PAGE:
This directional sign utilizes stencil lettering, in the customary corn-green, to direct us to the corn stand. Opposed to hand lettering, stencil letters reside halfway between rough hand lettering and professional typographic signs. These letters are based on the font Bookman Demi Bold, originally a Scottish font from 1860 and revived by Ed Benguiat in 1975. Presumably, the stencil lettering is intended to provide a semi-professional look. This quality is somewhat diminished as the human hand gets in the way. The W is reversed, a W always starts with a thick stroke on the left, then a light stroke, thick again, and finishing with a light stroke. The stencil for the W must have gotten flipped in the process of creating this sign.
Of all the corn signs I came across, this one genuinely made me sad. Not because of the lettering with the overly thick C, and that same shape which forms the closing d. It was the painting of the 2 ears of corn at the top. Simplified, with no attempt to depict challenging kernels. Very painterly husks. But what I found disturbing is that one ear is alive, jubilant, bright eyed, smiling. Full of life. Had that been the only image on this sign, it would be fine. Or if the other image, the ear without eyes, mouth, personality was the sole ear on this sign, I could live with that too. But what we have is this contrast between two ears, one dumb and inert, a mere object devoid of character, it might as well be a rock, and then there is this vibrant, loveable member of ostensibly the same species. It’s too painful to contemplate, and I can’t fathom what was in the mind of the creator.
Here sweet corn does not get the top billing, though it receives two lines as opposed to veggies. Another stencil job, but a relatively unusual stencil. I have never seen a W like that before, divided into 3 pieces, two partial strokes and a single, very complex center/bottom. Most stencils are made with respect for the strokes in the letters where possible. For example, look at the E and the R; the unpainted areas follow the vertical strokes of the letter forms. That’s hard to do with the G,S, C, and O so it defaults to a vertical. On the W, as well as the V and N, the stencil maker seemed to break all rules and introduce new angles in the stencil that may be consistent with each other, but do not relate to any of the other letters. One wishes all of the letters were cut with a similar treatment.
This is about as simple and basic as it gets. Black letters on a white rectangle. Minimal. No fancy stencil work, no color, no cutesy ears of corn. It is what it is, without apology. The only hint of character here is that lower case r among all uppercase letters.
A sign that has seen many years of use, sitting in a barn for the rest of the year. Veg. Not veggies or vegetables. Veg. In an appropriate green. Otherwise red for visibility. The most notable element of this sign is the middle stroke of the m in mile. Blighted, undeveloped, a vestigial stroke.
White background. Check. Green letters, all capitals. Check. But there is something enterprising about the vertical placement of the letters, it emulates the cornstalks rising from the soil. My favorite aspect, however, is the this-board-will-work-just-fine aspect of it. It’s almost a vertical rectangle, and apparently that was good enough, no need to trim that edge down. There is something of a Duchampian readymade to this sign.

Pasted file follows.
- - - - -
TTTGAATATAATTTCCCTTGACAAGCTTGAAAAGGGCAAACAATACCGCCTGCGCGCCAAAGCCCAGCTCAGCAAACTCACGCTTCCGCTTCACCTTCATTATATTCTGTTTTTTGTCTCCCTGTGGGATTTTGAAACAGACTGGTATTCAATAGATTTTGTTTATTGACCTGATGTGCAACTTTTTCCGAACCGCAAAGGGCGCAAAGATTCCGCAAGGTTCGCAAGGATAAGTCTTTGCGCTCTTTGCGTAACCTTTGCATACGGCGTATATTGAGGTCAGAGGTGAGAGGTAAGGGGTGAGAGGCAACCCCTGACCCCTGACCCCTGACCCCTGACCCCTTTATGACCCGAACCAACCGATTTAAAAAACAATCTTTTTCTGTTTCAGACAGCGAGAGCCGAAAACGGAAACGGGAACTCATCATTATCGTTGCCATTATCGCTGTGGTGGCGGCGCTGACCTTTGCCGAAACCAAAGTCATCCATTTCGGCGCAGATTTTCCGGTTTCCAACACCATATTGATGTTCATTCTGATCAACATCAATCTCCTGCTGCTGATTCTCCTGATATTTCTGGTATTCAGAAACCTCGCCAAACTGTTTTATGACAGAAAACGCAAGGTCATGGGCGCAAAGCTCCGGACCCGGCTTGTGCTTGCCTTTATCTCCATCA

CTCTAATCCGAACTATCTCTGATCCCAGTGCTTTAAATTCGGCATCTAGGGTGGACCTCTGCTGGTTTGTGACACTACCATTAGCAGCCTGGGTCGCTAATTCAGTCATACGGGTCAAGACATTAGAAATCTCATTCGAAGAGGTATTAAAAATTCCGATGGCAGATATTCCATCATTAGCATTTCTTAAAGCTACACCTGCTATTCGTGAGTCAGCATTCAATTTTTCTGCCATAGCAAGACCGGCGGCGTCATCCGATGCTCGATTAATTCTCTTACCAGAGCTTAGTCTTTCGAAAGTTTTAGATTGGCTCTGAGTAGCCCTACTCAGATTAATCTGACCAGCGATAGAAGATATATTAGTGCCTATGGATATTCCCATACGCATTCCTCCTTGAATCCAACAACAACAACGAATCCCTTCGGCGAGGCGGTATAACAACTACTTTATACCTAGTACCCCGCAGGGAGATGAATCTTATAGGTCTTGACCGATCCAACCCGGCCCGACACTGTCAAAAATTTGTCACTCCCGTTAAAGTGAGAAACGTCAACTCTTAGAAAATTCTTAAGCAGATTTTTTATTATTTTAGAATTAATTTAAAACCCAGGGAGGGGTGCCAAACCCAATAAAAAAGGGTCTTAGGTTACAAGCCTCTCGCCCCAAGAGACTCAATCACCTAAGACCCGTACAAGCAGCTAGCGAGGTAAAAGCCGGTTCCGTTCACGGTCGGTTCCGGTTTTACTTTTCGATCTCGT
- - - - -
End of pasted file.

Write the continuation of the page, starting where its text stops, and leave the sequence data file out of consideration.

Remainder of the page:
Another basic black and white job. After a moment all you can read is CORN due to the boldness of the first two letters compared to the last two. What is the impulse behind this gesture which occurs on so many hand made corn signs?
You know immediately this is serious. Architecture. Painted barn-red. And the storebought flag proclaiming the stand is open, not closed. The narrowness of the depth of the stand necessitated the vertical lettering. And the C felt so right at home that it departed from its usual letterform shape and started following the roof line while growing a solitary serif.
A sign that has been used for many years and recently had it’s background red repainted. Wary of messing up the letters, the painter carefully boxed in the words, kind of. There was more confidence when LEFT was reached, the L, F, and T are fully silhouetted while the space between the E and F were left in the old red. And, in the spirit of renewal, reflective gold tape was added to the sign, symmetrically placed on either side of AHEAD except one runs horizontally, the other vertically.
The most professional of the bunch with a stylized illustration of an ear of corn. Black lines define the image with hits of yellow and green which do not meet the black lines but create shapes of their own. This sign is branded with Flemvale, a family name. The lettering in a considered script. And just to insure there is no confusion, this sign clearly states that the sweet corn is in fact for sale.
A modern, cool black background provides contrast for the yellow and green. SWEET CORN tucked into a corner. Larger at the bottom is TOMATOES separated from the rest with a sky blue rule above and below.
Every sign distinct. Every one quirky in its own way. Every one uses some conventions from contemporary design and branding, and radically disavows others. And yet, during a summer drive in the in the Southern tier of New York on a hot August day, each one is perfect.